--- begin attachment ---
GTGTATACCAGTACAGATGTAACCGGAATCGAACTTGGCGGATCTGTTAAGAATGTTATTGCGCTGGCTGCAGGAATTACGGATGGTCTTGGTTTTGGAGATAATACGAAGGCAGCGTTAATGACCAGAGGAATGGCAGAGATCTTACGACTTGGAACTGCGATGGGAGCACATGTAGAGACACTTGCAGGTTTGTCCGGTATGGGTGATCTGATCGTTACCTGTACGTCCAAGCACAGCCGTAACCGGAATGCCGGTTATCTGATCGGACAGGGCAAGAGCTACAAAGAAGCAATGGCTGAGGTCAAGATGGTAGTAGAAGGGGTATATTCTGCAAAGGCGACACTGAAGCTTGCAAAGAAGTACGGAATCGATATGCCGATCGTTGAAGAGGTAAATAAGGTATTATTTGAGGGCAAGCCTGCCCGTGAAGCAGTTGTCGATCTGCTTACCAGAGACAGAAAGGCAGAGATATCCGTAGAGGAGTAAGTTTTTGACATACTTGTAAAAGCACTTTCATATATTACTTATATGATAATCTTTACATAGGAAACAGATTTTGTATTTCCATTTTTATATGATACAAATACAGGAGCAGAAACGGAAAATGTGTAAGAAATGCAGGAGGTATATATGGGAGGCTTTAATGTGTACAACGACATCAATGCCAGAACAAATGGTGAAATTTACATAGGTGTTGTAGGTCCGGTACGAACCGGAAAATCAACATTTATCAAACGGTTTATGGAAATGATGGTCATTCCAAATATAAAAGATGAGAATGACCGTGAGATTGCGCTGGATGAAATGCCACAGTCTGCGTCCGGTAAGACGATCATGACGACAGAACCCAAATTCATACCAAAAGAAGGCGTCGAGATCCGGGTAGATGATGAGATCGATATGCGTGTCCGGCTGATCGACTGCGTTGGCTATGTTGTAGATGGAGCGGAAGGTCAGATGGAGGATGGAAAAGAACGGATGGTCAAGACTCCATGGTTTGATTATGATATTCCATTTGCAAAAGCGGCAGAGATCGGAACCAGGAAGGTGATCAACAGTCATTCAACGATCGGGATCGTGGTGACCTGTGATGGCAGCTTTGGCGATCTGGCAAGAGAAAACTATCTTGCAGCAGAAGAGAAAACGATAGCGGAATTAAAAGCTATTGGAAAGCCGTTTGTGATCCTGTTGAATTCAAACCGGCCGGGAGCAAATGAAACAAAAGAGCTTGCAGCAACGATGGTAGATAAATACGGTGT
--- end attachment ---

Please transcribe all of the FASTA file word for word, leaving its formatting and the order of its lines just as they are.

GTGTATACCAGTACAGATGTAACCGGAATCGAACTTGGCGGATCTGTTAAGAATGTTATTGCGCTGGCTGCAGGAATTACGGATGGTCTTGGTTTTGGAGATAATACGAAGGCAGCGTTAATGACCAGAGGAATGGCAGAGATCTTACGACTTGGAACTGCGATGGGAGCACATGTAGAGACACTTGCAGGTTTGTCCGGTATGGGTGATCTGATCGTTACCTGTACGTCCAAGCACAGCCGTAACCGGAATGCCGGTTATCTGATCGGACAGGGCAAGAGCTACAAAGAAGCAATGGCTGAGGTCAAGATGGTAGTAGAAGGGGTATATTCTGCAAAGGCGACACTGAAGCTTGCAAAGAAGTACGGAATCGATATGCCGATCGTTGAAGAGGTAAATAAGGTATTATTTGAGGGCAAGCCTGCCCGTGAAGCAGTTGTCGATCTGCTTACCAGAGACAGAAAGGCAGAGATATCCGTAGAGGAGTAAGTTTTTGACATACTTGTAAAAGCACTTTCATATATTACTTATATGATAATCTTTACATAGGAAACAGATTTTGTATTTCCATTTTTATATGATACAAATACAGGAGCAGAAACGGAAAATGTGTAAGAAATGCAGGAGGTATATATGGGAGGCTTTAATGTGTACAACGACATCAATGCCAGAACAAATGGTGAAATTTACATAGGTGTTGTAGGTCCGGTACGAACCGGAAAATCAACATTTATCAAACGGTTTATGGAAATGATGGTCATTCCAAATATAAAAGATGAGAATGACCGTGAGATTGCGCTGGATGAAATGCCACAGTCTGCGTCCGGTAAGACGATCATGACGACAGAACCCAAATTCATACCAAAAGAAGGCGTCGAGATCCGGGTAGATGATGAGATCGATATGCGTGTCCGGCTGATCGACTGCGTTGGCTATGTTGTAGATGGAGCGGAAGGTCAGATGGAGGATGGAAAAGAACGGATGGTCAAGACTCCATGGTTTGATTATGATATTCCATTTGCAAAAGCGGCAGAGATCGGAACCAGGAAGGTGATCAACAGTCATTCAACGATCGGGATCGTGGTGACCTGTGATGGCAGCTTTGGCGATCTGGCAAGAGAAAACTATCTTGCAGCAGAAGAGAAAACGATAGCGGAATTAAAAGCTATTGGAAAGCCGTTTGTGATCCTGTTGAATTCAAACCGGCCGGGAGCAAATGAAACAAAAGAGCTTGCAGCAACGATGGTAGATAAATACGGTGT